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Report: Connor Stalions Lurked In The Shadows At 11 Big Ten Games

The Ohio State University Marching Band performs prior to a game between the Ohio State Buckeyes and the Penn State Nittany Lions at Ohio Stadium on October 21, 2023 in Columbus, Ohio.
Ben Jackson/Getty Images

The worldwide manhunt for Connor Stalions, the United States Marine Corps veteran who is at the center of Michigan football's spying scandal, continues as we speak. The need to find Stalions and bring him to justice grows more urgent with time, as every day brings new revelations about the breadth and scope of Stalions's alleged spying campaign. Yesterday, ESPN published a report laying out the details of Stalions's tradecraft, and it makes one thing abundantly clear: We're dealing with a tier one operator who isn't afraid of a little wet work.

According to ESPN, Stalions purchased tickets under his own name—only spooks with high-level opsec training know that using your given legal name at all times is actually the best way to avoid detection—to 30 college football games at 11 Big Ten schools over the last three years. Stalions is said to have made these purchases so that he could record and later decipher the sideline signals used by Michigan's conference opponents. ESPN reports that Stalions's tickets were always near the 45-yard line and elevated to offer a good view of the opposite sideline. As for how Stalions went about surreptitiously recording the action on those sidelines, he made use of a system of espionage that could not have been produced by a civilian mind:

The NCAA is expected to receive video evidence this week of illegal technology used in scouting tied to tickets purchased by Stalions, according to sources. An opposing Big Ten school looked up in-stadium surveillance video from a game earlier this year, and sources said the person in the seat of the ticket purchased by Stalions held his smartphone up and appeared to film the home team's sideline the entire game.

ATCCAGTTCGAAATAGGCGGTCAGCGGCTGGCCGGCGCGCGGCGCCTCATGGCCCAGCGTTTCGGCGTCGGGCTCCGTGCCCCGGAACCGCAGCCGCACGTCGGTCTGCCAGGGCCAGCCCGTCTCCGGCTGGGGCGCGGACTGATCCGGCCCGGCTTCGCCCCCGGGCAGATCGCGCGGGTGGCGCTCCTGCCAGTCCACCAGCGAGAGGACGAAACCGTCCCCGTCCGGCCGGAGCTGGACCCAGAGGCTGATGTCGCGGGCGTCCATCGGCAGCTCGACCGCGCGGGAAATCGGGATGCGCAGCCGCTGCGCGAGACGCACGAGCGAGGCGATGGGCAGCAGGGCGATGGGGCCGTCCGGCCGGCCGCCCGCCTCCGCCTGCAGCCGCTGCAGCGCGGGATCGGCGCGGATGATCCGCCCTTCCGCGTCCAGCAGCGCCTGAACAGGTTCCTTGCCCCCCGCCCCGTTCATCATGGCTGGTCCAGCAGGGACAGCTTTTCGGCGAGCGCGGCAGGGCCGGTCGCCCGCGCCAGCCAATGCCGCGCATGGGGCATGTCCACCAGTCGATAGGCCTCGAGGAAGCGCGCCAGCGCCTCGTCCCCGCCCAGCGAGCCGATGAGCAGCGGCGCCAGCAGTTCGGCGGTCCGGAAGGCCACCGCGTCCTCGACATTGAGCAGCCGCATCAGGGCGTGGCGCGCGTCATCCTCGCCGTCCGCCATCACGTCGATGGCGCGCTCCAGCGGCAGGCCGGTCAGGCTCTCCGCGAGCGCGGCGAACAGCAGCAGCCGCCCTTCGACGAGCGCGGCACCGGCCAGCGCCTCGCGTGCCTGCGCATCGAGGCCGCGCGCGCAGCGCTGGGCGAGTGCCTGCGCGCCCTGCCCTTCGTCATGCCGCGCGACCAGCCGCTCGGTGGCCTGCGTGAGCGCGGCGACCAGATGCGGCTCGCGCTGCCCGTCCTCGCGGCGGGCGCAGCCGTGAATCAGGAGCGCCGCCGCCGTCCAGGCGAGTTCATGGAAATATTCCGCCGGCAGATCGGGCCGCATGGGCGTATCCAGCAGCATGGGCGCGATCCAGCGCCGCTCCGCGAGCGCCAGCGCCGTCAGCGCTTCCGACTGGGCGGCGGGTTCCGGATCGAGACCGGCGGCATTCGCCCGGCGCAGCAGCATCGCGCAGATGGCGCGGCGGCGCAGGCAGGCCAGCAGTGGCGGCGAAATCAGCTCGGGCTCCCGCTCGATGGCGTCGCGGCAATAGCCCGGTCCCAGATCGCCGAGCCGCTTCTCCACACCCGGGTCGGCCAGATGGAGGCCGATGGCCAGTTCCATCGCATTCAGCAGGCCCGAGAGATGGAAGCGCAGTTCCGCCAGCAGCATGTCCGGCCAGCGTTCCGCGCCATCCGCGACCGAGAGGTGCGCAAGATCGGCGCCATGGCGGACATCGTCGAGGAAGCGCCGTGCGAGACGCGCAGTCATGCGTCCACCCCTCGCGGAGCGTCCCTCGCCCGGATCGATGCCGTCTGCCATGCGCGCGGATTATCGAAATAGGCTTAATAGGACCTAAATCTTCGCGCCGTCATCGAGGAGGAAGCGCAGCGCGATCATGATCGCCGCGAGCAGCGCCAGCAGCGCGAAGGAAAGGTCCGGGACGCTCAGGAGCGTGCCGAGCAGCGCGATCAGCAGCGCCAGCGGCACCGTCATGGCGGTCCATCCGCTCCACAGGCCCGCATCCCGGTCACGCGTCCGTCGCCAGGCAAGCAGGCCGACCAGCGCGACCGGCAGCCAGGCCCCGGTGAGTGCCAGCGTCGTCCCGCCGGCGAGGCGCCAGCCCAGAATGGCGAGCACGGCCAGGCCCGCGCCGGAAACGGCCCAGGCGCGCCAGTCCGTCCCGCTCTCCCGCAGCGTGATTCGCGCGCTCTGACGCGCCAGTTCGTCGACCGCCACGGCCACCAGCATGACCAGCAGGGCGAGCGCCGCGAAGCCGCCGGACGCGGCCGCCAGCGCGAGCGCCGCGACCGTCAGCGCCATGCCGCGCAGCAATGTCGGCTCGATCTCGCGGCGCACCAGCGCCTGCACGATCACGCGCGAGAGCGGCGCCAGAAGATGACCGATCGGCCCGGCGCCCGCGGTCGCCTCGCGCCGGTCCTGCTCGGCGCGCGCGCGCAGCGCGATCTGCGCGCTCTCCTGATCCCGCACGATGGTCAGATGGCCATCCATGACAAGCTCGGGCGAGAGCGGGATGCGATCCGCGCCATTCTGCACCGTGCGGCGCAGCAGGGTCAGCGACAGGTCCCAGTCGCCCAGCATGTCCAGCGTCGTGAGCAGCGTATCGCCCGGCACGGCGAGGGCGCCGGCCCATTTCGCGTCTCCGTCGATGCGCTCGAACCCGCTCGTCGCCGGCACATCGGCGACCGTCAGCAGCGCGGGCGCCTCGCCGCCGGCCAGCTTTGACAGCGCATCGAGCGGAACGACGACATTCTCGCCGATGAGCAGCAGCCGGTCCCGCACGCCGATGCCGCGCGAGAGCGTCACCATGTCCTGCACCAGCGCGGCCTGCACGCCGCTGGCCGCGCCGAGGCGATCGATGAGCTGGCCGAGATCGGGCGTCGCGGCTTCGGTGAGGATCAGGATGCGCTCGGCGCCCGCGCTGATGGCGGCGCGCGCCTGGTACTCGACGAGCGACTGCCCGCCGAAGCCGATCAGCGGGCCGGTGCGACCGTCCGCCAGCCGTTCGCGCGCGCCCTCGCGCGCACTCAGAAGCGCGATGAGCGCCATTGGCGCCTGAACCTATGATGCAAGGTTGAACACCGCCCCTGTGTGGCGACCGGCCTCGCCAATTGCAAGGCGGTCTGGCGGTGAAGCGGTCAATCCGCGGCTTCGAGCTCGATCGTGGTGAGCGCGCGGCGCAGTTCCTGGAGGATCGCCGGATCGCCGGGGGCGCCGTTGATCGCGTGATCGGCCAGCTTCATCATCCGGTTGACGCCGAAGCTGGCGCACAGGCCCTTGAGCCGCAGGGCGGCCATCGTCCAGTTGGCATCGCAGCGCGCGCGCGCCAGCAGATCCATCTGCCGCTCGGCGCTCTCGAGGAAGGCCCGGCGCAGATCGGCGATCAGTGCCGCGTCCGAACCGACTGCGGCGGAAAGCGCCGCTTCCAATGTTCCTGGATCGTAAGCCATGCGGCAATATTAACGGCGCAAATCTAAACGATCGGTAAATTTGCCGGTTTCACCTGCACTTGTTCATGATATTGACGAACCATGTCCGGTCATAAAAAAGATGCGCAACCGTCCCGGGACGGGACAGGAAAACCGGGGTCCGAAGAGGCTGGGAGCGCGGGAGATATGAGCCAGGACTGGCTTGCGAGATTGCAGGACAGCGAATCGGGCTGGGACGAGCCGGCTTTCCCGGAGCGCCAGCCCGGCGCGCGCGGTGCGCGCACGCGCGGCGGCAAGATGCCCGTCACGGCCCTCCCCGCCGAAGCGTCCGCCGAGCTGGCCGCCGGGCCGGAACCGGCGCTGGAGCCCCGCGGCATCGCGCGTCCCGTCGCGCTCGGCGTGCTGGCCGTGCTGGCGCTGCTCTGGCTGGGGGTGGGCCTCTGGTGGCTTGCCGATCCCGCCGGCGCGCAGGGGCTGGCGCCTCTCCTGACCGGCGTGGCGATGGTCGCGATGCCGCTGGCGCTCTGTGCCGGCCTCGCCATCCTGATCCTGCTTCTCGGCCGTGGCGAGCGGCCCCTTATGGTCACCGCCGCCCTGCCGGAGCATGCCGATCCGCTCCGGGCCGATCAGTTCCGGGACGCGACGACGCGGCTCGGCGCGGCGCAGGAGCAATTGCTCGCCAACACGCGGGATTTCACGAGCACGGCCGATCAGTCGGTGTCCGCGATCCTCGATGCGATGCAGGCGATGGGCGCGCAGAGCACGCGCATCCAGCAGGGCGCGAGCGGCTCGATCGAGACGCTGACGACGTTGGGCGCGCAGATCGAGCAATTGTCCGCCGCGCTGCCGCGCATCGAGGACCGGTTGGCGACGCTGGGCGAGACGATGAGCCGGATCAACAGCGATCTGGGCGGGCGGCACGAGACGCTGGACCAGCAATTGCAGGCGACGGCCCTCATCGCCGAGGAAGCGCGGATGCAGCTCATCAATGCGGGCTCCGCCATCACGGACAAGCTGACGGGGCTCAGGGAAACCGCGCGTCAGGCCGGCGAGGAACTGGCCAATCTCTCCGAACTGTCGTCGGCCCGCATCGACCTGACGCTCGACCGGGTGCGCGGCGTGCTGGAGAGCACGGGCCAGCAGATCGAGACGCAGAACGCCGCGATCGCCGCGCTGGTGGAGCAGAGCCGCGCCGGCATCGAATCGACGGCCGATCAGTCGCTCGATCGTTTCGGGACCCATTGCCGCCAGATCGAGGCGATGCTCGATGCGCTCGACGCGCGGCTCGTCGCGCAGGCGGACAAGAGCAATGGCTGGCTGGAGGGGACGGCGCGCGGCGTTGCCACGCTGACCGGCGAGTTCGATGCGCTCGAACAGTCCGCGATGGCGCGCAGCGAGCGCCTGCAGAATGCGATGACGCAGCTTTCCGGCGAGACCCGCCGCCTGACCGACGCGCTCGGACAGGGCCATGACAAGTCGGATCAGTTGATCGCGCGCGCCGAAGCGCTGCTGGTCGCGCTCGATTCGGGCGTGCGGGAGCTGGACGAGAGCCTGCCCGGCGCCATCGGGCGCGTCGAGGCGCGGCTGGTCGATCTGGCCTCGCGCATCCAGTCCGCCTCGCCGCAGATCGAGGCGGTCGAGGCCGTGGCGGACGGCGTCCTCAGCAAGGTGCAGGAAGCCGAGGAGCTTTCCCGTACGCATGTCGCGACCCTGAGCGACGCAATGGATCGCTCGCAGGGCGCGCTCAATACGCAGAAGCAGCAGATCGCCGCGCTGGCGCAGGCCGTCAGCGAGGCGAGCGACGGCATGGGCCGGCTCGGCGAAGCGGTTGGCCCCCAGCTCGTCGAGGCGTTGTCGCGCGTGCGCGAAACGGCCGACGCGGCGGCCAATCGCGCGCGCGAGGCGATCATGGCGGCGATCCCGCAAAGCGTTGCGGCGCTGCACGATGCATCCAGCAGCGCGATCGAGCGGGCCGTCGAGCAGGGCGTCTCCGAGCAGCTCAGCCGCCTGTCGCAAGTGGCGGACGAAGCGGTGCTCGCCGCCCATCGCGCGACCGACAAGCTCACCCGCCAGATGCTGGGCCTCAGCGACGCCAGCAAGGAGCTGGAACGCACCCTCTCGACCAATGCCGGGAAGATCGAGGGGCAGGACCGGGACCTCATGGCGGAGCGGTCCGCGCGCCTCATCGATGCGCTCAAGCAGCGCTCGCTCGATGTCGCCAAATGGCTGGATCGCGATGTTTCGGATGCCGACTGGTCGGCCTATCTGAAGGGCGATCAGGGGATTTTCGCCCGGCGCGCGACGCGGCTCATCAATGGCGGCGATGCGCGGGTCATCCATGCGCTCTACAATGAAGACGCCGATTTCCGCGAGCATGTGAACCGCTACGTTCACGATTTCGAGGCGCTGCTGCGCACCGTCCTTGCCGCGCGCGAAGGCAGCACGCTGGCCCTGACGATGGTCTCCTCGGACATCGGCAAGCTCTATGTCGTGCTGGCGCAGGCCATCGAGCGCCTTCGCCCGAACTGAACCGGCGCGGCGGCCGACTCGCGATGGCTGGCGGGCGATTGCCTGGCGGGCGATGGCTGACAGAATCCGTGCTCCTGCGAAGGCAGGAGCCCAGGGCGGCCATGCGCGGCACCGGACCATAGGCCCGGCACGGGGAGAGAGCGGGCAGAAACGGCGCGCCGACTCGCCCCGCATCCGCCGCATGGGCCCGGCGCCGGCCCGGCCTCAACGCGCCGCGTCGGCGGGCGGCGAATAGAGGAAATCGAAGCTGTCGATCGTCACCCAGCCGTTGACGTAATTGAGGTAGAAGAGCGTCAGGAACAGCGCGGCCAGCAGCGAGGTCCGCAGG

The NCAA is actively gathering evidence to make a case against Stalions and the Michigan football program, and that case could be open-and-shut given what's been reported about Stalions's actions and the clarity of the NCAA's rule against recording signals given by opposing players or coaches. The NCAA should have plenty of evidence to make its case, and the likelihood of someone involved in the scheme flipping increases as more details come out. Head coach Jim "Crooked Jim" Harbaugh, who is ultimately responsible for everything that happens in his program according to NCAA rules, has already clammed up. "I do not have any knowledge or information regarding the University of Michigan football program illegally stealing signals, nor have I directed any staff member or others to participate in an off-campus scouting assignment," he said last week. "I have no awareness of anyone on our staff having done that or having directed that action."

That leaves Stalions as the main person of interest in this case, and as the most likely source from which the NCAA can gain firsthand knowledge of the inner workings of Michigan's alleged sign-stealing program. To the NCAA's investigators, I say: good luck. Connor Stalions is gone. You think a man who knows how to purchase football tickets with his credit card and operate a smartphone's camera feature for three hours can't disappear at the drop of a hat? You think a man who, according to his own LinkedIn page, excels at identifying and exploiting "critical vulnerabilities and centers of gravity in the opponent scouting process" doesn't know when the heat is on? Connor Stalions acquired $100,000 in cash and two clean passports from one of his dead-drop locations before Crooked Jim even got out of bed and put on his fake glasses this morning. You'll never see Connor Stalions again. Connor Stalions is a ghost.

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